On Sports
by: SAM FORENCICH, Nate McMillan questioned whether his team gave up before the end of the season after Saturday’s loss to the Charlotte Bobcats.

Many years ago, I listened as a wise college football coach got up in front of his peers at a coaching clinic and told them what life as a professional coach is all about.

'Anything that happens on the field with your team is your fault,' he said. 'Somebody drops a pass, somebody doesn't run a play right, somebody fumbles - it's your fault.

'There's something you could have done - through practice or preparation - that could have kept that from happening. If the player didn't have the ability to accomplish it, that's your fault, too. Why wasn't someone else playing? And why didn't you recruit a better player?'

That's stuck with me for years. I don't see as many coaches today so willing to accept responsibility for the actions of their players, but I respect the ones who do.

At the same time, when I hear a coach completely divorce himself from the actions of his players, I cringe. When I hear a coach begin to use the word 'they' when talking about his team instead of 'us,' I worry that he's using his players as an excuse for his own shortcomings.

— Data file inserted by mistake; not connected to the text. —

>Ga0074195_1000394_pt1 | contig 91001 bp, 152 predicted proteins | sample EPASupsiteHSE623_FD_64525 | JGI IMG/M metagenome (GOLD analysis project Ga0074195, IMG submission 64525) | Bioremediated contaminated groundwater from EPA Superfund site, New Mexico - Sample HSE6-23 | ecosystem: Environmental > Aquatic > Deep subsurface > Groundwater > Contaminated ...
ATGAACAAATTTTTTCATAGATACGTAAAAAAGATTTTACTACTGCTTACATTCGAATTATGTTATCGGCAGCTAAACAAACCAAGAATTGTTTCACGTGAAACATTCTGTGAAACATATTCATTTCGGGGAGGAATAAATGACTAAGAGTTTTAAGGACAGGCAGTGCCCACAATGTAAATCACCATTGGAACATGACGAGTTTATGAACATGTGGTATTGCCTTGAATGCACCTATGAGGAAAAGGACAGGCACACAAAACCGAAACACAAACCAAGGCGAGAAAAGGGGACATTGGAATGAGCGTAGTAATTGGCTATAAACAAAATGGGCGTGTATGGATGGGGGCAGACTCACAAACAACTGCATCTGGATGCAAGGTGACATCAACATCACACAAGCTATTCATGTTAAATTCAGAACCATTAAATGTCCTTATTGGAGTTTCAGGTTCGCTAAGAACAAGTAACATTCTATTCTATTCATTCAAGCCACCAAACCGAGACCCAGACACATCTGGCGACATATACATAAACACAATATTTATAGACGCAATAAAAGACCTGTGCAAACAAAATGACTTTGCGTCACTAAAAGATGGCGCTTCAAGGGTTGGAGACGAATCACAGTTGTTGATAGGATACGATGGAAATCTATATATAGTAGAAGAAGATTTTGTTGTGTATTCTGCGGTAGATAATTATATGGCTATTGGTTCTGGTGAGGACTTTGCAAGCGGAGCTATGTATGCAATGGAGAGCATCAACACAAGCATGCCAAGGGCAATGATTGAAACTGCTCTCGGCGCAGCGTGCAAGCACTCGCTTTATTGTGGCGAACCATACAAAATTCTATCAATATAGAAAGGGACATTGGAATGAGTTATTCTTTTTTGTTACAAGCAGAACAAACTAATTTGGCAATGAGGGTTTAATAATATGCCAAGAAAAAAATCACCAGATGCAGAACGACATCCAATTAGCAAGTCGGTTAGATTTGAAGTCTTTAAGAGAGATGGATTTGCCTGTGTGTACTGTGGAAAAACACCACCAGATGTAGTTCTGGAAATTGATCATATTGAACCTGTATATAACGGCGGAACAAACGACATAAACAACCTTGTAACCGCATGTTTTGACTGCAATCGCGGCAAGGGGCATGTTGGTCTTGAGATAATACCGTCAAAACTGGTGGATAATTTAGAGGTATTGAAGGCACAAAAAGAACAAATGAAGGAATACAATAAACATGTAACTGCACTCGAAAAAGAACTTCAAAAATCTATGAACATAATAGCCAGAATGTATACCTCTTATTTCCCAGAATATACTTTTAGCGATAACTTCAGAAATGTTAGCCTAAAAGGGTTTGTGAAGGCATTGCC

That's what Nate McMillan did Saturday night at home when his team lost to Charlotte. Basically, he accused his troops of quitting. Now seriously, after watching Martell Webster, LaMarcus Aldridge, Joel Przybilla, Travis Outlaw, Steve Blake, et al., this season, do you buy that? You think these guys are quitters?

I don't. But even if they were, I think the appropriate way of dealing with such a thing would be behind closed doors. To call them out as quitters in the media is an easy way to say, 'Hey, this loss wasn't my fault - I didn't do anything wrong. It was those guys, not me.'

It's a lot easier, of course, to blame the players than to say, for instance, 'Well, all season long in the last four minutes of a game, what we've done is spread the floor and handed Brandon Roy the ball. He's been able to create scoring opportunities for himself and others, and we've won those games.

'But now that Roy is out, when we don't have that star to make plays, we don't have a lot to fall back on. So we don't execute well, we don't get good shots, and we falter down the stretch.'

The Blazers basically have made McMillan the face of this franchise. He's still pretty much bulletproof. Very often, I feel like the only media voice in town who ever publicly questions his moves.

But when a coach sets himself apart from his team after a smelly loss like the one Saturday night, it's only fair that someone questions the coach.

Especially when the coach spends all his time blaming the players.

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